4 ways to survive home renovation with children

By Lynn Wee   — October 24, 2016
  • Living with ongoing home renovation
    1 / 5 Living with ongoing home renovation

    Deciding how to renovate your home can be overwhelming. Throw in the actual construction and painting work needed, and many homeowners might be put off from actually going ahead with any renovation plans.

    However, some do not have much choice, for example, those who live in old Housing Board flats.

    Since 2007, the Housing Board’s Home Improvement Programme has been offered to such residents to take care of common problems such as spalling concrete, structural cracks and replacing waste pipes.

    These come under HDB’s “essential improvements”. Homeowners can also choose “optional improvements” such as upgrading their toilets.

    Between last year and this year, about 100,000 households have been offered HIP. Depending on how much work needs to be done, renovations under HIP will last either four or 10 working days.

    For those undergoing HIP renovations, or want to renovate their house on their own, we offer tips on how to survive an on-going home renovation.

    (Click on arrows in pictures to find out more)

     

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  • 1. Find alternate accommodation
    2 / 5 1. Find alternate accommodation

    Dirty surfaces and loud drilling can be a pain to live with, especially if your renovation process is long. And you would not want to be in the way of the contractors when they are working.

    Also, you may not have running water, working toilets or electricity at times.

    So, consider moving out while the work is ongoing.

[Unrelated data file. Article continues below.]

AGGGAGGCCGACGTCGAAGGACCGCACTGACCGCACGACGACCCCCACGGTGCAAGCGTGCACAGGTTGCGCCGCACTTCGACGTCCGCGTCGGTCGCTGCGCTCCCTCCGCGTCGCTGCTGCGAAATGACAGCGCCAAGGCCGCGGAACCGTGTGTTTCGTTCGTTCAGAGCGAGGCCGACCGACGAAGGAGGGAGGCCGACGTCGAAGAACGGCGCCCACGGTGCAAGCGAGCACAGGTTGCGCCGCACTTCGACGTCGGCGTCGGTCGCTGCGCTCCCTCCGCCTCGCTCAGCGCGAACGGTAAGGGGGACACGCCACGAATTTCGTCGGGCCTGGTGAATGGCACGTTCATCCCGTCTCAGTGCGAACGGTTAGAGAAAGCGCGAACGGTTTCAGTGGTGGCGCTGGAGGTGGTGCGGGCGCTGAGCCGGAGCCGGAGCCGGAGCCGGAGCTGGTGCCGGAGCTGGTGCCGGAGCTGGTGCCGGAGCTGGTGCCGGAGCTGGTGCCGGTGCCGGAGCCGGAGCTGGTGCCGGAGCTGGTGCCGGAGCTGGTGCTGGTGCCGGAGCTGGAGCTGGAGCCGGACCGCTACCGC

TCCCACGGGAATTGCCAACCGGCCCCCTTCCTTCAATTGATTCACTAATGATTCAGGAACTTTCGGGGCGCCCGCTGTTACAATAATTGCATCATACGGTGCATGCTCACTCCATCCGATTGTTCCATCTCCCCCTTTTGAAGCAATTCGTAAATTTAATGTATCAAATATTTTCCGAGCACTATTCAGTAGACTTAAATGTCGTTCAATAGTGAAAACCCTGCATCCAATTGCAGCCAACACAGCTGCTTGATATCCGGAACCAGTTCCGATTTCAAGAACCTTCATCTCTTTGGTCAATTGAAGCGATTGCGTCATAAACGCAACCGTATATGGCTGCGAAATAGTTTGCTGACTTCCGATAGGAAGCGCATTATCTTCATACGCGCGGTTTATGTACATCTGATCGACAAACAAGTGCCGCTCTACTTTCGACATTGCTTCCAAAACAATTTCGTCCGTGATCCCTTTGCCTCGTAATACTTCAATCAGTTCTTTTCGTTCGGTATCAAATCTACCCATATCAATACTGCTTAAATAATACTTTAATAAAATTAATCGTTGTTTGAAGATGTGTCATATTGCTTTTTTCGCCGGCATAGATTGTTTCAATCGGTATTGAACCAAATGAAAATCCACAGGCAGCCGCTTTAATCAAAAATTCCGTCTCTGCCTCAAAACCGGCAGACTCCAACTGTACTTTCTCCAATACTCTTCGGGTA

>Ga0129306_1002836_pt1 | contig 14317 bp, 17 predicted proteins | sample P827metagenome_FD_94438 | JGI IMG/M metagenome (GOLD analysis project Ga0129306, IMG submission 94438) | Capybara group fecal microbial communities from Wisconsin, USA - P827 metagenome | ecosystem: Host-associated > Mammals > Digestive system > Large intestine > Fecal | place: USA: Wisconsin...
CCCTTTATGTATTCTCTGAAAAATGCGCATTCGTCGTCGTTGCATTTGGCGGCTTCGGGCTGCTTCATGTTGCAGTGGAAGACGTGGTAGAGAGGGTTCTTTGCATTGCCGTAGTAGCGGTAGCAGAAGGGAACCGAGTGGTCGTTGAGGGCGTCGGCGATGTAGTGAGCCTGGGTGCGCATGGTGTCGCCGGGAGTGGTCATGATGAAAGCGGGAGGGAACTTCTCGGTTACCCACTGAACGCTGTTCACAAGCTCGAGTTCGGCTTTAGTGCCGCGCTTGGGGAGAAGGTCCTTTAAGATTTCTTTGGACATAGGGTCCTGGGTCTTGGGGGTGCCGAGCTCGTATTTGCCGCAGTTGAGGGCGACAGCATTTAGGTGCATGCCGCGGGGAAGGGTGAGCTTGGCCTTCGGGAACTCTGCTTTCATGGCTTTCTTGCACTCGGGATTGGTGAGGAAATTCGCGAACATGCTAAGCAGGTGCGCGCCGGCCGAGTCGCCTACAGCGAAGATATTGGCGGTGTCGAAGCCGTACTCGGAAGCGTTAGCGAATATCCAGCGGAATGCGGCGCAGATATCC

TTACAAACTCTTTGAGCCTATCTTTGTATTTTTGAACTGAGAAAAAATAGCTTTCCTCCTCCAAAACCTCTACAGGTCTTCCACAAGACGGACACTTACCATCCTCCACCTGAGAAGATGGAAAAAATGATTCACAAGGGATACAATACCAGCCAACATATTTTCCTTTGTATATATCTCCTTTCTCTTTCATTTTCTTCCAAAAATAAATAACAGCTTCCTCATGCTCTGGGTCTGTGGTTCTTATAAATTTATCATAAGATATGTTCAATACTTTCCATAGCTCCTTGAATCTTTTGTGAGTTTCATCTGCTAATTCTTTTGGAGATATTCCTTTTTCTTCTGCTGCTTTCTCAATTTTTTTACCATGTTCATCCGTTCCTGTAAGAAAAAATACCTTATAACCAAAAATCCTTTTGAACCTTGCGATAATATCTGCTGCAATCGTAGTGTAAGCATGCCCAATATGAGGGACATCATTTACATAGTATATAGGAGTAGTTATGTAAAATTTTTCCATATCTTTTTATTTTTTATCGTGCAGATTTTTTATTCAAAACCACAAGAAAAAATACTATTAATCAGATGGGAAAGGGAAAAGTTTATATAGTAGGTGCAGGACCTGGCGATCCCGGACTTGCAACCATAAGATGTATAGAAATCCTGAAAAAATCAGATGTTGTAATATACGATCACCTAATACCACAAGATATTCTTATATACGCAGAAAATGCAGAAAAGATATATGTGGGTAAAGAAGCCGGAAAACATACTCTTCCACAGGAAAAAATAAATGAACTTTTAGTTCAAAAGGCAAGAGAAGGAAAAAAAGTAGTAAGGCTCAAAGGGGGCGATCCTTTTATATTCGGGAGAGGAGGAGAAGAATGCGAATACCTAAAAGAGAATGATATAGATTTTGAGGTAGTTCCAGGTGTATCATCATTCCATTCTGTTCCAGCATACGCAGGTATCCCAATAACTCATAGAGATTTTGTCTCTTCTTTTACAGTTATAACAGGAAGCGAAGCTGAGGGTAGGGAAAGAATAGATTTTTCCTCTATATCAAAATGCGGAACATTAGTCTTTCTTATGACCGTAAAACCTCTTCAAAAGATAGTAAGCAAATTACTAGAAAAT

An easy solution would be to bunk in with relatives or friends who have extra bedrooms – and do not mind your company for an extended period.

    Alternatively, if you can afford it, check yourself into a hotel or a service apartment that comes complete with a kitchenette.

    Orchid Country Club, off Yishun Avenue 1, launched its 7-Day Refit Getaway @ Orchid Lodge promotion in January. The club noticed many homeowners in the area checking in while they carried out renovation works at home.

    The $1,000 hotel package, which is open to the public, gets you a week’s stay in a 44 sq m deluxe room with one queen-sized bed and a single-sized bed. Guests have complimentary use of the pool, sauna and gym, and free Internet access and parking, too.

    You can do your laundry at the club’s coin-operated laundromat, eat at its dining outlets and pick up groceries at a supermarket on-site.

    Ms Joan Tay, head of marketing communications and membership, says that Orchid Lodge gets an average of five packages booked in a month, and the promotion may be extended beyond December.

    Also consider looking at home rental sites such as Airbnb and Roomorama.

    With many properties listed around the island, you are bound to find a place near your own flat so that you can easily return home to check on how your renovation is progressing.

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  • 2. Move within your house
    3 / 5 2. Move within your house

    If you do not want to move out, and are renovating multiple rooms in your home, have your contractor leave at least one room that you can occupy and keep your important belongings. Also, consider putting locks on the doors of this room as an added safety precaution.